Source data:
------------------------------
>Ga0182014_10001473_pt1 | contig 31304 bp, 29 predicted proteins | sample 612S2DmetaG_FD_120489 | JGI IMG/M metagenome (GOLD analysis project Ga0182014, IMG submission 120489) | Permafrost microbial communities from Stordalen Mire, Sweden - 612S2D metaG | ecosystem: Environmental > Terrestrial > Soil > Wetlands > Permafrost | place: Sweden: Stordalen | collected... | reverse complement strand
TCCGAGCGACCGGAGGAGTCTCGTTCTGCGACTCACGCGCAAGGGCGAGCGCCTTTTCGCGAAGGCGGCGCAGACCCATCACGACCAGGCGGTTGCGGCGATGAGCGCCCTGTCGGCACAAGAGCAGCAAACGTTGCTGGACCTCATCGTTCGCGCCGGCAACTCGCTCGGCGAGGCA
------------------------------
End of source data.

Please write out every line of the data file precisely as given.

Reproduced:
>Ga0182014_10001473_pt1 | contig 31304 bp, 29 predicted proteins | sample 612S2DmetaG_FD_120489 | JGI IMG/M metagenome (GOLD analysis project Ga0182014, IMG submission 120489) | Permafrost microbial communities from Stordalen Mire, Sweden - 612S2D metaG | ecosystem: Environmental > Terrestrial > Soil > Wetlands > Permafrost | place: Sweden: Stordalen | collected... | reverse complement strand
TCCGAGCGACCGGAGGAGTCTCGTTCTGCGACTCACGCGCAAGGGCGAGCGCCTTTTCGCGAAGGCGGCGCAGACCCATCACGACCAGGCGGTTGCGGCGATGAGCGCCCTGTCGGCACAAGAGCAGCAAACGTTGCTGGACCTCATCGTTCGCGCCGGCAACTCGCTCGGCGAGGCA